Moufahim M & Humphreys M (2015) Marketing an Extremist Ideology: the Vlaams Belang's Nationalist Discourse. In: Pullen A & Rhodes C (eds.) The Routledge Companion to Ethics, Politics and Organizations. Routledge Companions in Business, Management and Accounting. London: Routledge, pp. 85-100. https://www.routledge.com/The-Routledge-Companion-to-Ethics-Politics-and-Organizations/Pullen-Rhodes/p/book/9780415821261
Consumption is now established, through the influence of marketing thinking, as a “dominant force in society” (Brownlie et al., 1999; Dermody and Scullion, 2001: 1087). This force extends beyond the commercial realm into other spheres of human society and the “discourses of marketisation and commodification are increasingly intruding into new realms of life such as relationships, politics and family” (Hackley, 2003: 1328). Business models and commercial discourses have become more pervasive in political and social contexts (Sabato, 1981; O’Shaughnessy, 1990; Scammell, 1995; Brownlie, 1997; Chilton and Schaffner, 1997; Hertz, 2001; Norris, 2004). The application of marketing techniques in political practice seems widespread and substantial sums of money are spent each year in political advertising, much of which goes to organizations and through channels very familiar to mainstream marketing scholars and practitioners (see e.g. Newman, 1994; Scammell, 1996). As marketing has increasingly been adopted by political parties (O’Shaughnessy, 1990), it has moved beyond influencing only tactical matters of communication and presentation, towards playing a significant role in policy formulation and long-term direction (Butler and Collins, 1996). We are particularly interested in the impact of marketing on politics, and how political parties deploy a marketing toolkit to achieve success at the polls. As a focus for our argument we have chosen to study the extreme right. The apparent success of traditionally marginal, extreme right parties across Europe has raised concerns because of their radical stance, blatant xenophobia, their growing popular acceptance and their participation in legitimate governing institutions.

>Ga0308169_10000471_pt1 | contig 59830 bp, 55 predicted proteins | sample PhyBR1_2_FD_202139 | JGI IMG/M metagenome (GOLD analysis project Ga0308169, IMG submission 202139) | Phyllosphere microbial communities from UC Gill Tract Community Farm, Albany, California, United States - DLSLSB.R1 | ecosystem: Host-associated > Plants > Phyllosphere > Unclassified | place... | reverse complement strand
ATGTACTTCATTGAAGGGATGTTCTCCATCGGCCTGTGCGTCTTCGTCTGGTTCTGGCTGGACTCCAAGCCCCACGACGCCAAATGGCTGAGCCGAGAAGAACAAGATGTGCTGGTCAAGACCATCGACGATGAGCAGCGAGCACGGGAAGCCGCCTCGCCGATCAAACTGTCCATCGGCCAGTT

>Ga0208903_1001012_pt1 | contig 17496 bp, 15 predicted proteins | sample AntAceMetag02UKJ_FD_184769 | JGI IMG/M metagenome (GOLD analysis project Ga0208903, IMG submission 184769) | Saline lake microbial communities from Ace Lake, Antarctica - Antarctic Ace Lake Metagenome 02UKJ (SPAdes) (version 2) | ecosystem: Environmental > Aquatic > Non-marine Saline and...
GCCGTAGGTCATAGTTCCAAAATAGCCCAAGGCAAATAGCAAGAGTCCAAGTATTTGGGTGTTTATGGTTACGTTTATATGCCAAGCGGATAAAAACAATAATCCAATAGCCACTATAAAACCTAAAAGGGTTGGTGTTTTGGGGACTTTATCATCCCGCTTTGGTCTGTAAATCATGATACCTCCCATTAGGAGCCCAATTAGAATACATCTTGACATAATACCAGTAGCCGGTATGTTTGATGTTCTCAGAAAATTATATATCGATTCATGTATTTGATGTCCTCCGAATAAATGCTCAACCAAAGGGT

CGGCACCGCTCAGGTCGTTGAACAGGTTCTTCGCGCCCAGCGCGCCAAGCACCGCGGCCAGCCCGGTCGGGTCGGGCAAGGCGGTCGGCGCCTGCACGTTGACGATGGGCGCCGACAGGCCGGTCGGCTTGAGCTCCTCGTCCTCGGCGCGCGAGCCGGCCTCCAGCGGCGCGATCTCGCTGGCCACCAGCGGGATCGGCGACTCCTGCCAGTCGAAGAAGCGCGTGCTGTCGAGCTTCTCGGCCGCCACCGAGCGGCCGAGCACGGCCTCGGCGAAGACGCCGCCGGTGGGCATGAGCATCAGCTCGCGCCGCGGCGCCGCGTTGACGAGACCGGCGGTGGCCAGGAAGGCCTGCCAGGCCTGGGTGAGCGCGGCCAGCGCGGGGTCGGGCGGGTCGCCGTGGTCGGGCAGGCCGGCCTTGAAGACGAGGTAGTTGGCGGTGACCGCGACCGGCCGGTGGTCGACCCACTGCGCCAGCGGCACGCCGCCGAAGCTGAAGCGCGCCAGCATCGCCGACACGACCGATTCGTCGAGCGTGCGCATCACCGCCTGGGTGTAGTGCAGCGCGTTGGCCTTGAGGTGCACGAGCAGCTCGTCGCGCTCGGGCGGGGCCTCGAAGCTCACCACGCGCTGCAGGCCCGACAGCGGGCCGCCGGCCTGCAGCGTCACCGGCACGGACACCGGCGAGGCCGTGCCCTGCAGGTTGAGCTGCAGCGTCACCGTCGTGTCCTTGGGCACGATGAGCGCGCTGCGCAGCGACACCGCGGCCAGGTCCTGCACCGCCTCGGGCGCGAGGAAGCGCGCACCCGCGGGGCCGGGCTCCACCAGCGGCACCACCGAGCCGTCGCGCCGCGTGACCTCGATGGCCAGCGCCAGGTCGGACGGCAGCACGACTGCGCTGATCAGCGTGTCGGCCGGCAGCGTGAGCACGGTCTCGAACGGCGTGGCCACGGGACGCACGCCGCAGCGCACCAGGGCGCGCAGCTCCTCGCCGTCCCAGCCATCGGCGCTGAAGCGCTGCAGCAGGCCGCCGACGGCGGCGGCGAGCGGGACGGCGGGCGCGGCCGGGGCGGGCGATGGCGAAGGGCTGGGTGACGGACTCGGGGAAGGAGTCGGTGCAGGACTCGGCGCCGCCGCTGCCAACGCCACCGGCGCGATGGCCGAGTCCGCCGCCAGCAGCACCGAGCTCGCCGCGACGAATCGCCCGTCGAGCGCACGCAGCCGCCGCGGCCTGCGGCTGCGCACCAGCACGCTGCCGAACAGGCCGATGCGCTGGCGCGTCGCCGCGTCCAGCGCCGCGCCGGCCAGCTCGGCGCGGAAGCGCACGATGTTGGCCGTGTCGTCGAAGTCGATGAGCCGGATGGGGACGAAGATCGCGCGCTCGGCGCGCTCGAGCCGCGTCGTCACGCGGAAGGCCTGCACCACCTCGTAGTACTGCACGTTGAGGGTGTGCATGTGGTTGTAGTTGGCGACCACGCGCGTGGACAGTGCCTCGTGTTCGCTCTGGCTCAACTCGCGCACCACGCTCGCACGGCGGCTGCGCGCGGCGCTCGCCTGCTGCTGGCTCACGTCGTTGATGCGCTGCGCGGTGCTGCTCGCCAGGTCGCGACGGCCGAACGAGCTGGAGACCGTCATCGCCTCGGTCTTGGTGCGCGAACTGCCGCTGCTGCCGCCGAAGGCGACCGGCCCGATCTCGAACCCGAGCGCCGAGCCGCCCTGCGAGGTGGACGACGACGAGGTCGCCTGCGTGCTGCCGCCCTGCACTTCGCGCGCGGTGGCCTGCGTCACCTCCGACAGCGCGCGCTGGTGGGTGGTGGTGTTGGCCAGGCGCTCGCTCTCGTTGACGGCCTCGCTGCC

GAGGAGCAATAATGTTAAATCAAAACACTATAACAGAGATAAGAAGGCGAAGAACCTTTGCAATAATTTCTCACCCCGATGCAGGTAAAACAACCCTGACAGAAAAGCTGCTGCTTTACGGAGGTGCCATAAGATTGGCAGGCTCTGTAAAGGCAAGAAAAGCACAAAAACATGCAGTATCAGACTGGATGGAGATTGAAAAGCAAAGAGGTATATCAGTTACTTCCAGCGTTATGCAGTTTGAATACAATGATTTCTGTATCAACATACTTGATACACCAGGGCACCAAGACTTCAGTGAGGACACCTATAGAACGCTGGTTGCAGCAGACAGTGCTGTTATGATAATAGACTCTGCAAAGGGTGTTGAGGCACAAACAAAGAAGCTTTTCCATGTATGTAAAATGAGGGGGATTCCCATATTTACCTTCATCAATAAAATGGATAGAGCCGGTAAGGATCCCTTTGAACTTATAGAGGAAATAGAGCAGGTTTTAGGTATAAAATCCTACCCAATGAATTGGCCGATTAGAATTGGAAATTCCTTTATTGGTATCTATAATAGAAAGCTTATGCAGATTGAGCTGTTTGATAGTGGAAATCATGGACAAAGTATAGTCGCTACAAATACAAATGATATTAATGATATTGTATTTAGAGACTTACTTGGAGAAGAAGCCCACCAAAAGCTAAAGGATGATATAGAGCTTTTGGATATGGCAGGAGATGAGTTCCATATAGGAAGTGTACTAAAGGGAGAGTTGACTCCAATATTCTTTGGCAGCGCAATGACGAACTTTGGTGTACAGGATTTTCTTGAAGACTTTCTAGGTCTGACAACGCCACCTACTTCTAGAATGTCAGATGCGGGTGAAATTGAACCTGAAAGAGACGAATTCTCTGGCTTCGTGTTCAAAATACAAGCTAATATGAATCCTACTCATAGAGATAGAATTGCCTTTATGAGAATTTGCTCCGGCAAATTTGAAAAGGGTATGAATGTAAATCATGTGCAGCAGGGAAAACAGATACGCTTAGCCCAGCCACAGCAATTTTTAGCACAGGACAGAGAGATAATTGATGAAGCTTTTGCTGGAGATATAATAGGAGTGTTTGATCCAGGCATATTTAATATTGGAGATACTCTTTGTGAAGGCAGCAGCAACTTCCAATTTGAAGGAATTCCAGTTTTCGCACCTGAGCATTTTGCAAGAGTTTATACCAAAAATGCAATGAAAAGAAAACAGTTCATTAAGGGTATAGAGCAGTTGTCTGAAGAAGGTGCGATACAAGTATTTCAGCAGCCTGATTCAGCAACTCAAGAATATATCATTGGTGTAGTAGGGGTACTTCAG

|Title of series||Routledge Companions in Business, Management and Accounting|
|Place of publication||London|